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Abstracts of Recent Publications
001 - Aubrey D.N.J. de Grey , Pedro J.J. Alvarez , Roscoe O. Brady, Ana Maria Cuervo, W. Gray Jerome, Perry L. McCarty, Ralph A. Nixon, Bruce E. Rittmann and Janet R. Sparrow (Department of Genetics, University of Cambridge, Downing Street, Cambridge CB2 3EH, UK). Medical bioremediation: Prospects for the application of microbial catabolic diversity to aging and several major age-related diseases. Ageing Research Reviews, 4 (2005), 315-338.
Several major diseases of old age, including atherosclerosis, macular degeneration and neurodegenerative diseases are associated with the intracellular accumulation of substances that impair cellular function and viability. Moreover, the accumulation of lipofuscin, a substance that may have similarly deleterious effects, is one of the most universal markers of aging in postmitotic cells. Reversing this accumulation may thus be valuable, but has proven challenging, doubtless because substances resistant to cellular catabolism are inherently hard to degrade. We suggest a radically new approach: augmenting humans' natural catabolic machinery with microbial enzymes. Many recalcitrant organic molecules are naturally degraded in the soil. Since the soil in certain environments - graveyards, for example - is enriched in human remains but does not accumulate these substances, it presumably harbours microbes that degrade them. The enzymes responsible could be identified and engineered to metabolise these substances in vivo. Here, we survey a range of such substances, their putative roles in age-related diseases and the possible benefits of their removal. We discuss how microbes capable of degrading them can be isolated, characterised and their relevant enzymes engineered for this purpose and ways to avoid potential side-effects.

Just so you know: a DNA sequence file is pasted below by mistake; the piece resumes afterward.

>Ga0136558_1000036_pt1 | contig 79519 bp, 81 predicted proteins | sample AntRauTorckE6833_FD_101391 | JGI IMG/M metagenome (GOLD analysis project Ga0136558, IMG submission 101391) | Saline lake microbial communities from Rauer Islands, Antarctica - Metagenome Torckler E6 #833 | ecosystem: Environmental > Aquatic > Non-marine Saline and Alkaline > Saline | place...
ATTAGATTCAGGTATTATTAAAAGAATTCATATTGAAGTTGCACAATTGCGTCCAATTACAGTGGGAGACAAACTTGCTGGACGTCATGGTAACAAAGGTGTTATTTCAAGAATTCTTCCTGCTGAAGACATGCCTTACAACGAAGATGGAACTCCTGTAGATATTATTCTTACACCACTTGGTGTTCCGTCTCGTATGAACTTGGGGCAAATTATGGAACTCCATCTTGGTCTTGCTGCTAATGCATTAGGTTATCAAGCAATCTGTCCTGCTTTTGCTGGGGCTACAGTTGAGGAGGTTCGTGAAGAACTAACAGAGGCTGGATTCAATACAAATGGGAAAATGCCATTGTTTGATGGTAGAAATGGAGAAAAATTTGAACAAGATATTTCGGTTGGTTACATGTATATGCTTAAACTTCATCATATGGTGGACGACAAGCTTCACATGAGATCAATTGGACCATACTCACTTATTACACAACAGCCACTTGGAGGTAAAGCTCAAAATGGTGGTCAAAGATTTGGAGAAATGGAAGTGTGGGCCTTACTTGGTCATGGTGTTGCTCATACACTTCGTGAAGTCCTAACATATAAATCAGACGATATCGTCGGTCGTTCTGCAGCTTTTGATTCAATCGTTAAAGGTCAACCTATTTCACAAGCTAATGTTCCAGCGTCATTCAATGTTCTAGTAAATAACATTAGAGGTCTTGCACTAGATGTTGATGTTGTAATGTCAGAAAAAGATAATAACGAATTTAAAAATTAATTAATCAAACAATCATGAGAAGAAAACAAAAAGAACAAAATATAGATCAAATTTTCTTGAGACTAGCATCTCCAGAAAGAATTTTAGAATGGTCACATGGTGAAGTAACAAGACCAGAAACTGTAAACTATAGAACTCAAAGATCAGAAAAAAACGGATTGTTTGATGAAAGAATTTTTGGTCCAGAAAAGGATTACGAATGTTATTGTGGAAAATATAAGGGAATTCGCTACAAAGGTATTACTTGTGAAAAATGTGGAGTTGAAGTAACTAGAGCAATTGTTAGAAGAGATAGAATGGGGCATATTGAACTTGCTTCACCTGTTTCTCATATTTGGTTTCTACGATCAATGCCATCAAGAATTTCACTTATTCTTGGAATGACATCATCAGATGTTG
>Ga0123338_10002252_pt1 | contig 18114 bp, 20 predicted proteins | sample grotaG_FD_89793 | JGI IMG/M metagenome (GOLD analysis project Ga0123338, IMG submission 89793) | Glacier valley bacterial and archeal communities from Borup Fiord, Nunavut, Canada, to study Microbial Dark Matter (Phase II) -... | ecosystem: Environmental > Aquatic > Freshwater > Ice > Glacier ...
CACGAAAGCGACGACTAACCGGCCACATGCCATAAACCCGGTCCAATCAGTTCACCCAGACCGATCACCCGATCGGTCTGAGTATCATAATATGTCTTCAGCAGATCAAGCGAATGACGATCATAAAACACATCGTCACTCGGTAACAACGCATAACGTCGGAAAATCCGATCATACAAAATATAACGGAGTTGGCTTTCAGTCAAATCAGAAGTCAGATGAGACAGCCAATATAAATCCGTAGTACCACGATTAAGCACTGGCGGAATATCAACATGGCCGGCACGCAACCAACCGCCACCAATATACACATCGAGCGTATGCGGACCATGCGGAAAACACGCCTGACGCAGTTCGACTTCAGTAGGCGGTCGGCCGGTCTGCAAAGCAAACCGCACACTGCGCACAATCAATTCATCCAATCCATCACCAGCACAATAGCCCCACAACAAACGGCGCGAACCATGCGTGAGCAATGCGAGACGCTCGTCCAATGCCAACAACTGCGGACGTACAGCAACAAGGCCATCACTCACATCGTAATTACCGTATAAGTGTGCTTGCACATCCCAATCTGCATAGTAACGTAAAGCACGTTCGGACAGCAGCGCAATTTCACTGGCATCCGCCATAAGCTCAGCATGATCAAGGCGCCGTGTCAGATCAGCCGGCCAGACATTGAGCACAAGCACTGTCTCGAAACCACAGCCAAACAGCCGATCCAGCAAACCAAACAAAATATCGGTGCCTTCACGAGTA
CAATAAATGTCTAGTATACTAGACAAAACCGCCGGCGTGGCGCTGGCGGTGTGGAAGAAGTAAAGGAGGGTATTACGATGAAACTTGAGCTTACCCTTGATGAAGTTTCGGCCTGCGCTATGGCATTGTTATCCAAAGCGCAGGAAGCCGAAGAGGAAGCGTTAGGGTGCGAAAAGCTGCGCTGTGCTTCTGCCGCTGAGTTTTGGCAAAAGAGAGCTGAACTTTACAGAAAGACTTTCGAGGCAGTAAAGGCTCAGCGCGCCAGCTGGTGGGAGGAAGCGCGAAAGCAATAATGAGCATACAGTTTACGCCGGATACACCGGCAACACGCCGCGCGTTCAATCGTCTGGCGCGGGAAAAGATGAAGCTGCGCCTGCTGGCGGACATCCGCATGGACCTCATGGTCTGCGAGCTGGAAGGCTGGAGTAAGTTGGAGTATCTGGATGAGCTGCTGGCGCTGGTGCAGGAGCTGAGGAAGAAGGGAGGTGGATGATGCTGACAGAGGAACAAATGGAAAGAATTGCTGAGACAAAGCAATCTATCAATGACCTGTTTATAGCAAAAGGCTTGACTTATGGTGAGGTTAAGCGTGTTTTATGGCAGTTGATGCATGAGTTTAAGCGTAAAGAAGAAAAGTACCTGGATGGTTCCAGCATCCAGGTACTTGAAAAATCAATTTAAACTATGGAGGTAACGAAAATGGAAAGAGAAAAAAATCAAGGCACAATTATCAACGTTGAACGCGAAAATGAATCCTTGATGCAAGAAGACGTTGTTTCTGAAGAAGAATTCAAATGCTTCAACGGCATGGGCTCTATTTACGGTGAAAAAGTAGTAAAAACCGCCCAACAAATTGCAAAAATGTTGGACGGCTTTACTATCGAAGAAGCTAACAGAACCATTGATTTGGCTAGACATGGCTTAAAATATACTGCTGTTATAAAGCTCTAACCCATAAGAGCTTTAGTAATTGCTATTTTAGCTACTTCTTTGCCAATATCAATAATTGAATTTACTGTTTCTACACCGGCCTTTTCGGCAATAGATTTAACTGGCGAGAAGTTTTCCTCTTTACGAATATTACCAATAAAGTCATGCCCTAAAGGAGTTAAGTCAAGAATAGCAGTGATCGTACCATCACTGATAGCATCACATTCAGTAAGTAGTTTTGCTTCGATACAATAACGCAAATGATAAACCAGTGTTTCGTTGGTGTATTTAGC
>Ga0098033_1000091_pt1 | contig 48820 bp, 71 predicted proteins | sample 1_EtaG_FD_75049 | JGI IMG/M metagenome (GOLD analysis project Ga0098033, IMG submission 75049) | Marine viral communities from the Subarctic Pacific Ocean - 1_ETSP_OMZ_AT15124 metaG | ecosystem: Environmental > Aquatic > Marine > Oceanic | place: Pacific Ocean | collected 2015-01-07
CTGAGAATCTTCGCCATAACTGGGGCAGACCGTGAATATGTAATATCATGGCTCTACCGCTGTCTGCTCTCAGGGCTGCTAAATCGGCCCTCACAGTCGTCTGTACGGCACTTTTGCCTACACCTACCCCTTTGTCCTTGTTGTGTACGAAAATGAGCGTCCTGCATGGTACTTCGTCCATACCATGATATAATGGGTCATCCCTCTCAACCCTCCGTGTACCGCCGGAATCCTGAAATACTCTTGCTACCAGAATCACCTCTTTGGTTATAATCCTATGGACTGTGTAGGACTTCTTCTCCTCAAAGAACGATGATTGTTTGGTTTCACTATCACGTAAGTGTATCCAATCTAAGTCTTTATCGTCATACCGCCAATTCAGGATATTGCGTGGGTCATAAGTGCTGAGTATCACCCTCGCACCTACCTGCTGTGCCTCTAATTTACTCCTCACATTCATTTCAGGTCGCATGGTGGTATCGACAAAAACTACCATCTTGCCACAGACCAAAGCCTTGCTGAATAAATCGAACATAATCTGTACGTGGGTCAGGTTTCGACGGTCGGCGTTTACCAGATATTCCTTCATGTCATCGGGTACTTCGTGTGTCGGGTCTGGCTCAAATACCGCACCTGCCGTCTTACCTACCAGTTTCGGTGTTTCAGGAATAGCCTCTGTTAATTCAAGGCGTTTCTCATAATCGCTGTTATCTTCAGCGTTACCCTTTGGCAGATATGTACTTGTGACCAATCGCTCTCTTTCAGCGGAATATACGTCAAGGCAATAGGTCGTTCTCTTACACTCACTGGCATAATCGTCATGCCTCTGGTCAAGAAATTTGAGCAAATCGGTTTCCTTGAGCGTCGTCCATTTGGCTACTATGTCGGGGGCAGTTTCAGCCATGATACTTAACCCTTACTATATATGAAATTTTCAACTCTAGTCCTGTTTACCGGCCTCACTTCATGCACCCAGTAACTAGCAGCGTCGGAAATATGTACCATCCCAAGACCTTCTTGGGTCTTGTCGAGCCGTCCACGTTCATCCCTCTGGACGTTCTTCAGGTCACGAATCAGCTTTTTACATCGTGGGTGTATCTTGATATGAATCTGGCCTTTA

Keywords: Aggregates; Lysosomes; Bioremediation; Bacteria; Catabolism; Atherosclerosis; Neurodegeneration; Maculardegeneration.

002- Kevin B. Hallberg and D. Barrie Johnson (School of Biological Sciences, Memorial Building, Deiniol Road, Bangor, LL57 2UW, UK).Microbiology of a wetland ecosystem constructed to remediate mine drainage from a heavy metal mine. Science of the Total Environment, 338 (2005), 53-66.
A pilot passive treatment plant (PPTP) was constructed to evaluate the potential of a composite wetland system to remediate acidic, metal-rich water draining the former Wheal Jane tin, in Cornwall, England. The treatment plant consists of three separate and controllable composite systems, each of which comprises a series of aerobic wetlands for iron oxidation and precipitation, a compost bioreactor for removing chalcophilic metals and to generate alkalinity, and rock filter ponds for removing soluble manganese and organic carbon. To understand the roles of microorganisms in remediating acid mine drainage (AMD) in constructed wetland ecosystems, populations of different groups of cultivatable acidophilic microbes in the various components of the Wheal Jane PPTP were enumerated over a 30-month period. Initially, moderately acidophilic iron-oxidising bacteria (related to Halothiobacillus neapolitanus) were found to be the major cultivatable microorganisms present in the untreated AMD, though later heterotrophic acidophiles emerged as the dominant group, on a numerical basis. Culturable microbes in the surface waters and sediments of the aerobic wetlands were similarly dominated by heterotrophic acidophiles, though both moderately and extremely acidophilic iron-oxidising bacteria were also present in significant numbers. The dominant microbial isolate in waters draining the anaerobic compost bioreactors was an iron- and sulfur-oxidising moderate acidophile that was closely related to Thiomonas intermedia. The acidophiles enumerated at the Wheal Jane PPTP accounted for 1% to 25% of the total microbial population. Phylogenetic analysis of 14 isolates from various components of the Wheal Jane PPTP showed that, whilst many of these bacteria were commonly encountered acidophiles, some of these had not been previously encountered in AMD and AMD-impacted environments.